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ESG Brief: ESG Pension And OPEB Analysis In U.S. Public Finance


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ESG Brief: ESG Pension And OPEB Analysis In U.S. Public Finance

Environmental, social, and governance (ESG) is integral to our public finance credit analysis and we continue to amplify our transparency efforts for market participants. This brief aims to identify when our view of pension analytics and governance as part of ESG intersects with credit rating analysis.

Chart 1


Credit rating analysis for pension and OPEB is built around cash flows, both current and future, and how contribution costs could negatively affect an issuer's willingness and ability to meet its debt obligations and operational expenditures. In our view, ESG factors begin to overlap with our credit rating analysis for pension and OPEB when prioritization of plan contributions, through forward-looking plan governance decisions, is viewed through the lens of risk management, culture, and oversight.

Chart 2


Control Framework

A regulating entity such as the state, for smaller government plans, or the pension board, for cost-sharing multiple-employer (CSME) plans, may limit an issuer's ability to control its own contribution requirements and plan decisions, although the effect could be positive or negative. In some instances, if the plan receives supplemental contributions during periods of economic stress or smaller issuers gain access to higher-level expertise that otherwise would be inaccessible or too costly to employ, we may view that positively from a governance perspective. However, for small governments participating in a CSME plan, there is often an inability to participate in plan decision making, which could lead to less risk mitigation planning to address escalating contributions in long-term financial forecasts. Highly rated entities often plan for volatility and possible cost escalation.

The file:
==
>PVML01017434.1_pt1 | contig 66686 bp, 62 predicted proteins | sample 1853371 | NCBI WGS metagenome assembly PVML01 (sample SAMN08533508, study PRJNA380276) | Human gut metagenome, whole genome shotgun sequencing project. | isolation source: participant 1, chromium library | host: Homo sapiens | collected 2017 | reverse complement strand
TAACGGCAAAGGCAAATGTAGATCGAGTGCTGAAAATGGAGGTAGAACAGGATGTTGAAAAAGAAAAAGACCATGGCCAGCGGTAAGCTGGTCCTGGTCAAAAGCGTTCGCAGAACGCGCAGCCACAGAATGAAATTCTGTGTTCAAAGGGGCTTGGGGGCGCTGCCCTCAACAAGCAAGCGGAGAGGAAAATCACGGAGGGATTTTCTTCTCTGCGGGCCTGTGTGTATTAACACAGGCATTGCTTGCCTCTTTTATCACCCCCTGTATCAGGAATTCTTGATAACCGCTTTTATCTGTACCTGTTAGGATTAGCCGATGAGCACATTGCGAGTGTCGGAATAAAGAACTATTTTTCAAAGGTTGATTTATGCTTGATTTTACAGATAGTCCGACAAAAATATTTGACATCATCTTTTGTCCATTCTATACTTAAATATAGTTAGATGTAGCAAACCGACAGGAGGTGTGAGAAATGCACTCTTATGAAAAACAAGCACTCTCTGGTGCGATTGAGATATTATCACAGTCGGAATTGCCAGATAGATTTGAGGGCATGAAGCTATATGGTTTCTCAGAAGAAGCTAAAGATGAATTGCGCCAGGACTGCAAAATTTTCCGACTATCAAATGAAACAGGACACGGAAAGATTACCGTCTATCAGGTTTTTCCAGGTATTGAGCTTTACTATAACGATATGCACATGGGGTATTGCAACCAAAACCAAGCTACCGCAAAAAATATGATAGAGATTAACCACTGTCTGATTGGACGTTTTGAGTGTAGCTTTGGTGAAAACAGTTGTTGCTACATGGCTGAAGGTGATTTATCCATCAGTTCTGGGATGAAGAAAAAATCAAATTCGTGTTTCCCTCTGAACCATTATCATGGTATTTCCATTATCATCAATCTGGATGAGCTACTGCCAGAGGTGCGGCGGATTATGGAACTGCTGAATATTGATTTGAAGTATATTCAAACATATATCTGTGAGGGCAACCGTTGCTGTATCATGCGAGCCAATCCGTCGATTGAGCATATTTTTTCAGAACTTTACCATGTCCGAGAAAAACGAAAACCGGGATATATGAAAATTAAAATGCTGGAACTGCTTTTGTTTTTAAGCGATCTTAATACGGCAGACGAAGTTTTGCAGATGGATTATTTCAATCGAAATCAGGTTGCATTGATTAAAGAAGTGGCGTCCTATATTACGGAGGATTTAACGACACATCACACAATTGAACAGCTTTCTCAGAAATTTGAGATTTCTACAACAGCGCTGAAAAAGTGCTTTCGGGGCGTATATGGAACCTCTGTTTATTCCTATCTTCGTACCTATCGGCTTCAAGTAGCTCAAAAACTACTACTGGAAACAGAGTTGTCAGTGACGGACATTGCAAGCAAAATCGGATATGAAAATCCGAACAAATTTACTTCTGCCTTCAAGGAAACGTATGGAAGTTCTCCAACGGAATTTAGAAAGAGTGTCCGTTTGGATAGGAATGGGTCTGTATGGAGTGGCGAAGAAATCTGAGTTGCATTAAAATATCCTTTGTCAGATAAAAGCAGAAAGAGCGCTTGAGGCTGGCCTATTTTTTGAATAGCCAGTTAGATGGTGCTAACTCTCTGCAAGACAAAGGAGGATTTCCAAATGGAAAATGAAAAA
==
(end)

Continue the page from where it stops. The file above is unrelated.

Legal Flexibility

An issuer's ability to modify benefits, funding methods, or plan assumptions to mitigate risks is considered in both an ESG-focused assessment of governance and the overall credit rating analysis. For example, in the state of New York, local governments do not have authority to prefund OPEB benefits in an irrevocable trust, limiting their ability to mitigate risk from rising costs. In Illinois, the state minimum pension contribution typically adhered to by local governments within the state achieves only 90% funding and is in excess of the 20 years we believe is likely to lead to material funding progress, which indicates weak funding discipline and could increase an entity's exposure to financial pressure going forward. Issuers not constrained by such limitations and practices are better positioned to manage pension and OPEB risks. We would view favorably the incorporation of conservative financial forecasts (such as rising or volatile health care claims costs within OPEB projections) and development of strategies to maintain budgetary balance through raised revenue or expenditure reductions to accommodate an increasing fixed cost burden.

Practical Application

When local plan control exists, we assess management's risk focus on whether techniques are considered to address cost escalation. In some instances, changes to funding methods can lead to rapidly increasing costs, such as when plans that defer costs through high annual contribution increases are updated to a level-dollar amortization that addresses costs sooner. If a government is not planning for pending increases, an entity may experience accumulated future fiscal stress absent significant budgetary adjustments to incorporate the higher amounts. Similarly, while some issuers may manage down unfunded liabilities and contribution requirements by relying on higher assumed investment returns and corresponding discount rates, we view these decisions as adding to credit risk as they can lead to volatile and increasing contributions should actual results fall short of assumptions.

Related Research

This report does not constitute a rating action.

Primary Credit Analyst:Todd D Kanaster, ASA, FCA, MAAA, Centennial + 1 (303) 721 4490;
Secondary Contacts:Christian Richards, Washington D.C. + 1 (617) 530 8325;
Nora G Wittstruck, New York + (212) 438-8589;
Geoffrey E Buswick, Boston + 1 (617) 530 8311;

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